Commercial Real Estate Loan Growth Slows
Multifamily Lending Marks One Bright Spot
Overall growth in commercial real estate loans on the books at U.S. banks slowed again in the second quarter, with multifamily lending marking the only bright spot.
The 1.2% growth in overall commercial real estate lending in the second quarter was the lowest rate for that quarter in the past five years. But apartments and other multifamily properties are a different story as that segment of loans rebounded up from the year-earlier quarter.
Record multifamily sales and a burgeoning demand for affordable rental housing this year have pushed lenders to return to boosting their holdings in apartment deal financing. The capital flow is expected to continue despite Trump administration proposals to limit the exposure of the Federal National Mortgage Association, known as Fannie Mae, and the Federal Home Loan Mortgage Corp., known as Freddie Mac, two of the largest U.S. lenders.
The apartment sector logged record-breaking deal activity in the first half of 2019. The $82.1 billion in executed sales in the first half of the year was up 2% from $80.6 billion in the first half of last year, according to CoStar data. Multifamily sales accounted for 28.4% of all deals in the first half, which fueled apartment lending and propped up the total growth figure for all commercial real estate loans.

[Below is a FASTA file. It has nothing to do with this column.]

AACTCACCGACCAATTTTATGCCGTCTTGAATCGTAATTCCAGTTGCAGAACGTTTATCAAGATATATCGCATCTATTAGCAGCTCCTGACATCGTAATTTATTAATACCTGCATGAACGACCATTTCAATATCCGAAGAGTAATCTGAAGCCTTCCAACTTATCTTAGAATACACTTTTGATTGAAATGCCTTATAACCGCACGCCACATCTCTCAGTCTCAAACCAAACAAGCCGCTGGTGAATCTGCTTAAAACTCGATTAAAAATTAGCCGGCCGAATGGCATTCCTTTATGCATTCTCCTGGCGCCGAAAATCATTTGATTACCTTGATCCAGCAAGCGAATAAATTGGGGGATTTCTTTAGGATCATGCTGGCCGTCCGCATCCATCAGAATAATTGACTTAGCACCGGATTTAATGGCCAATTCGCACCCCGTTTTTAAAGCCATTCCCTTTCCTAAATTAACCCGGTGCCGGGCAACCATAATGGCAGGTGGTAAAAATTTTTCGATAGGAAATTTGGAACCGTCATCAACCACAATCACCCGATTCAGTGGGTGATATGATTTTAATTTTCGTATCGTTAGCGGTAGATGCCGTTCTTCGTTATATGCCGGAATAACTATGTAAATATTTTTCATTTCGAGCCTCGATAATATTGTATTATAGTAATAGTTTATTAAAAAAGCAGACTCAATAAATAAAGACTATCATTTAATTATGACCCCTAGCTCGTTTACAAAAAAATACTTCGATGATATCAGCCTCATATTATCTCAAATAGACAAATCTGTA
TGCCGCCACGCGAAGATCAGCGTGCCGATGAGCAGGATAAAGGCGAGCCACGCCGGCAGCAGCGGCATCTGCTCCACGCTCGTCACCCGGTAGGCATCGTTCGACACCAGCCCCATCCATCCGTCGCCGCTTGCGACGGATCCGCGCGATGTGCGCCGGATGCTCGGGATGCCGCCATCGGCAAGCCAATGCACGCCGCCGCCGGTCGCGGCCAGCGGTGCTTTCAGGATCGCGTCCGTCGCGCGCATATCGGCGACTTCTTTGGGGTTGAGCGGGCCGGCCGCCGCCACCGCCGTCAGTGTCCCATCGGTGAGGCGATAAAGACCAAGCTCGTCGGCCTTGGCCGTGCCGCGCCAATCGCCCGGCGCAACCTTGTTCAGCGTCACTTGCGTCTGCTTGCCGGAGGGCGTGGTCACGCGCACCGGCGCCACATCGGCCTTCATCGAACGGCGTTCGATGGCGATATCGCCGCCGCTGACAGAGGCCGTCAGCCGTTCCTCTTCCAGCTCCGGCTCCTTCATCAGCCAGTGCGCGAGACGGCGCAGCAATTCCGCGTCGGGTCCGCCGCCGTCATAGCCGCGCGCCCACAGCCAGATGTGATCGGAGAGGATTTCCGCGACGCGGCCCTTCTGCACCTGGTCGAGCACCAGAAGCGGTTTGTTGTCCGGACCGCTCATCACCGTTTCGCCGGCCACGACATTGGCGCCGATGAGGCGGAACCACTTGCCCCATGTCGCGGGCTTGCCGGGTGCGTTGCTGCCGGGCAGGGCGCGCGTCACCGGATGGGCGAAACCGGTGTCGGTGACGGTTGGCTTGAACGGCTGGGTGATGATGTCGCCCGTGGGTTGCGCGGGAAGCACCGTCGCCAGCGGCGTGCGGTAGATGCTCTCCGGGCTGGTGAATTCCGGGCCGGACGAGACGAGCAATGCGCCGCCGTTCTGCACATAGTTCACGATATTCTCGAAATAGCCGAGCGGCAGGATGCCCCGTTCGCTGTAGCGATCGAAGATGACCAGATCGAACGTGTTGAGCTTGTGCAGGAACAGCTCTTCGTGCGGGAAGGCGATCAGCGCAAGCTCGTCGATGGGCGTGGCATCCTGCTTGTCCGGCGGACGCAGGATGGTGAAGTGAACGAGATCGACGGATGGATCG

Banks boosted the amount of multifamily loan holdings to $445.18 billion at the end of the second quarter, according to numbers released by the Federal Deposit Insurance Corp. That is 2% more than in the first quarter and was the fastest quarterly loan growth in two years.
Lending on multifamily sales, a category that spans apartments, student and senior housing, and mobile homes, has become concentrated among about 10 bank and nonbank lenders, according to a new tally by CoStar. Those lenders on multifamily property sales in the first half of the year closed about 51% of the loan volume on those deals.
The top multifamily lenders, according to CoStar data, were Berkadia Commercial Capital at $3.07 billion, CBRE Capital Markets at $2.58 billion, Walker & Dunlop at $2.04 billion, Federal Home Loan Mortgage Corp at $1.1 billion, Capital One at $1.09 billion, Deutsche Bank AG New York branch at $1.01 billion, Greystone Funding with $949 million, Berkeley Point Capital at $934 million, KeyBank with $887 million, and Wells Fargo Bank at $811 million.
Potential Lending Limits
This past week, the dominance of multifamily lending tied to Fannie Mae and Freddie Mac, known as government-sponsored enterprises, or GSEs, prompted the Trump administration to put forth housing finance proposals designed to limit the federal government’s risk in lending to the sector.
Six of the top 10 largest lenders named on first mortgages on multifamily sales primarily originate deals that are sold to Fannie Mae and Freddie Mac.